We have another rare type of scale model cargo ship plan set here. This time, livestock carrier ships Rokita and Boruta are on the yard! The model ship plans are distributed on two sheets with an additional one.
Livestock carrier ships have specialized cargo holds, where the animals are kept during the voyage. The ship itself is like a floating stable, or lets say a farm. The holds must be ventilated, equipped with drainage systems and so on. To sum up, the animals have to be comfortable and stay healthy.
In 1961-62, Gdañsk Northern Shipyard built two ships for this purpose. They were named Rokita and Boruta. They were both designed as cargo ship type B475. They were 59.87m long, 9.6m wide. Her single 680HP engine could speed her up tp 11.4 knots. We are not sure if the horses onboard were added to this power specifications. 19 crew members were maintaining the ship.
In Polish Cargo Lines people who sailed on “Boruta” and “Rokita”, were called “cowboys”. Initially, few people wanted to work onboard these ships. But when they began to transport Russian horses – the line became very profitable for the sailors who trade goods and more and more people wanted to be a cowboy. The whole trip from the USSR to France and back lasted about two weeks. During the voyage, you could for example buy a few pairs of jeans in Zerssen near Kiel Canal, sell them later at a profit in Klaipeda, and earned rubles replaced again with a large “countershaft” in Zerssen for dollars. Russians were willing to buy coats and multi color writing pens.
Back to the ship: I found relation from the captain Stefan Lewandowsk:
The difficulty of “live cargo ship” consisted of, among others, that the “charge” was moving. In good weather, especially in the summer, there were no problems. It was worse in winter, when the top four or five of the ship is rocked. Horses then strongly in-stress which you can immediately sense the smell of their sweat. The final decision whether to go to sea, belonged to the captain. When the storm surprised us on the road, it was necessary to seek a port for shelter.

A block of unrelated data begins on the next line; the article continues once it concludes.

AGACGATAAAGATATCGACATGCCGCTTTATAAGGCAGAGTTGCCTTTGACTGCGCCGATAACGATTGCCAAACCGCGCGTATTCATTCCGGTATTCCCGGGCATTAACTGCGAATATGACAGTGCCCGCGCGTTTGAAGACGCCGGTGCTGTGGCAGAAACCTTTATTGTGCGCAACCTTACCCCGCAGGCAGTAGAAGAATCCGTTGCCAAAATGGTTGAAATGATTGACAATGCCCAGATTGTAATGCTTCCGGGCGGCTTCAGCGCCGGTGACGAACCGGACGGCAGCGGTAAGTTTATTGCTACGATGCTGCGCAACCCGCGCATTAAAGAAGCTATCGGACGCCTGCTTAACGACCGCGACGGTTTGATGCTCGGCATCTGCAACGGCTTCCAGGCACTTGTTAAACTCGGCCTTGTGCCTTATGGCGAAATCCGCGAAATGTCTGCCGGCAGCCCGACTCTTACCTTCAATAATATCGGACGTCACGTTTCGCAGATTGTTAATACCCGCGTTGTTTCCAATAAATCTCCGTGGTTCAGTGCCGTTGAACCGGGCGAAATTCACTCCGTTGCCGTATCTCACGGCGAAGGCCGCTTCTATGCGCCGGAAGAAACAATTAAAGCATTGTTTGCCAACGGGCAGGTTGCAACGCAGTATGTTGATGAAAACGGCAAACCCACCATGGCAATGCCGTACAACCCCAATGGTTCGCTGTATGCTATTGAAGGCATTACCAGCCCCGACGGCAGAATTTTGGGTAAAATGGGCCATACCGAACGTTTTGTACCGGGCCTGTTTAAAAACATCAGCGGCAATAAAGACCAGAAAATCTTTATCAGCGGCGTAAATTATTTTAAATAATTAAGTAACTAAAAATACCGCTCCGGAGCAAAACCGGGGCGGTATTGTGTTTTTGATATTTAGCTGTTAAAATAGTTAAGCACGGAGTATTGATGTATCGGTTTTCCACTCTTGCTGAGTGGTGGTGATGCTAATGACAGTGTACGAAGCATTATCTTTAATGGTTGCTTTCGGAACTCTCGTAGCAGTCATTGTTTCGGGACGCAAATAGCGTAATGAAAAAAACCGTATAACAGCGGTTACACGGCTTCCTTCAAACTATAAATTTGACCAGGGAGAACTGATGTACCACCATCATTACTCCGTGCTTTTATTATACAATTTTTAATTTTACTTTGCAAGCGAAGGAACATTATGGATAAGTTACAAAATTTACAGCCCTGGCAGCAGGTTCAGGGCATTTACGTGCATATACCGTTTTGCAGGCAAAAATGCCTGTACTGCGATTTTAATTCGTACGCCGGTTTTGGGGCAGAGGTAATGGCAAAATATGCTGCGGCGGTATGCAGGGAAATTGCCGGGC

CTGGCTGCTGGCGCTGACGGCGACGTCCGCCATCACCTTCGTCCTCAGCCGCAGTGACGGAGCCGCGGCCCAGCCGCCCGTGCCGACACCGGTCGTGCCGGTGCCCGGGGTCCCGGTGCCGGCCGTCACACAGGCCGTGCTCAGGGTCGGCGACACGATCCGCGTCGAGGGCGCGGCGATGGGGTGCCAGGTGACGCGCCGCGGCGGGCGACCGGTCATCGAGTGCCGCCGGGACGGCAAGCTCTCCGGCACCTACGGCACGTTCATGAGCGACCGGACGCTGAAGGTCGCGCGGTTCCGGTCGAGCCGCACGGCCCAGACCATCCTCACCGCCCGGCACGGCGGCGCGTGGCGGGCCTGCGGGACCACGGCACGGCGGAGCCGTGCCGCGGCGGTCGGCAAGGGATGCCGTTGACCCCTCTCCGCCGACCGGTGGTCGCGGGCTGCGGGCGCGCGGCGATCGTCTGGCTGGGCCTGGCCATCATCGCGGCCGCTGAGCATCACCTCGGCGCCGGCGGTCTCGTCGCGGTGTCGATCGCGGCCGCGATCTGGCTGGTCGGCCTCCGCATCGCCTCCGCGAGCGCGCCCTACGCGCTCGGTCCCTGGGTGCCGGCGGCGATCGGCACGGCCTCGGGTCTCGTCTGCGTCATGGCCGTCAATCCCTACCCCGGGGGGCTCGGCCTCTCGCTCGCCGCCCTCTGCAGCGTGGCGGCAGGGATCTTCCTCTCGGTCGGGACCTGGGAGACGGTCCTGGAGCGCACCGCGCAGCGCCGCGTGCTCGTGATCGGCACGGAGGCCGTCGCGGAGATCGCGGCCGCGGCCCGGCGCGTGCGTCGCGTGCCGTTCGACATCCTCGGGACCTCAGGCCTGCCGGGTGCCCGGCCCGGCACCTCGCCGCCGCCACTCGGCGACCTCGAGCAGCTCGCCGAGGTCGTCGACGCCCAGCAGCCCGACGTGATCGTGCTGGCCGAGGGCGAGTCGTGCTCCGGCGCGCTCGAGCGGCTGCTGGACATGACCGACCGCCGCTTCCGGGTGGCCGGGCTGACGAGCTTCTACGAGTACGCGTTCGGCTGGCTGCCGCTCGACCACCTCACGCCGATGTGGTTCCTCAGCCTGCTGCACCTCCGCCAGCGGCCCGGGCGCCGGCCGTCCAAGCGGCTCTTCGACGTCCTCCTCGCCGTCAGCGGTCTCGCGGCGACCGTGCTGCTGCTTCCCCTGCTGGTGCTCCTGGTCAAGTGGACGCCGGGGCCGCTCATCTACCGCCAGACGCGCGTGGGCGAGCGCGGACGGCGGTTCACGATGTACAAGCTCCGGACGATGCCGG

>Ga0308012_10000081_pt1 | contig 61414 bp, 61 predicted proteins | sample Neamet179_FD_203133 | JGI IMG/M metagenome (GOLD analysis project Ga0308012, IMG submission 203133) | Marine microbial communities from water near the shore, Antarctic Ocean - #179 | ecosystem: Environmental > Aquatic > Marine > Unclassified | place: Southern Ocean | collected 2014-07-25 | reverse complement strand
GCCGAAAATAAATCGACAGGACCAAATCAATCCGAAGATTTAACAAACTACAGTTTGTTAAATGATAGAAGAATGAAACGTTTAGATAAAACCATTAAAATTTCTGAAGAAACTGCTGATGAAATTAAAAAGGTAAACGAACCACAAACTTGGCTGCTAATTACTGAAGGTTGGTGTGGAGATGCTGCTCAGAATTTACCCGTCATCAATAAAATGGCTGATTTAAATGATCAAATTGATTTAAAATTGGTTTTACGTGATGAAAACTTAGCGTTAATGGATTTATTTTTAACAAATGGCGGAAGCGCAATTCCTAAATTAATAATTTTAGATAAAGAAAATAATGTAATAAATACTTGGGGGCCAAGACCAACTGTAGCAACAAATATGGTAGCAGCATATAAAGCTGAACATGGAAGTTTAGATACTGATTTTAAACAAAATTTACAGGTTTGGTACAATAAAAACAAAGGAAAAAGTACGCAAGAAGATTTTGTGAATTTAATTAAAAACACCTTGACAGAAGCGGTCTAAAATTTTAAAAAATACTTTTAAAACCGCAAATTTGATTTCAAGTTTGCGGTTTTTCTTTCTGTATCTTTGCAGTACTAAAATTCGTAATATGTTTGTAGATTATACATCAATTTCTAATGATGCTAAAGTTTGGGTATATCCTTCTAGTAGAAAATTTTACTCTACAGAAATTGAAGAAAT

Once in this situation, I had to shelter in a smaller port where the maneuvers needed important engine power.
Harbor master asked me: “Sir, how much horses do you have?”
“Two hundred” I answered truthfully.
“Oh, it’s too weak engine” i heard in response.
It was, of course, live horses, because the motor had six hundred eighty. On the way back from Le Tréport ship sailed under the ballast, and the crew had to clean up the cargo holds. Then it was not so restrictive environmental legislation as it is today, so the horse manure was through a special door by simply washed away into the sea.
Both ships sailed in a small shipping routes to Western Europe from Poland. They sailed to Lübeck, Kiel, Antwerp and to French ports in the English Channel (La Manche canal if you like). They could carry 750 pigs, 173 horses or similar number of cows. The aging of ships and changing of operating conditions resulted in the decision to withdraw the ships from shipowner registry of the vessels.
These motor ships sailed under the Polish flag until 1974, when they were sold to an operator from Cyprus, DIGNITY MARITIME Co.. After this ROKITA sailed with a new name: ROBITA.
Development of a series of this construction was the series of small cargo ships type B 457, wchich replaced FLORA AND EMILIA (i attached blueprint drawings for some information).
Interesting fact about ship names:
ROKITA and BORUTA are the names of the devils found in Polish folk tales.
One of the legends about Rokita (and Boruta) says that Rokita together with Boruta they got drunk* in one of the pubs in Lodz. When the landlord did not want to sell them another pint of beer or wine, Rokita paid, but made thalars (money), which he paid, were so hot that the owner of the pub could not in any way catch the money with his hands
*Now i’m sure that they were from Poland
We should all thank to Piotr Szadkowski from Poland for the plan and the stories that he presented us. He added more value to this site. We only made few changes to his article.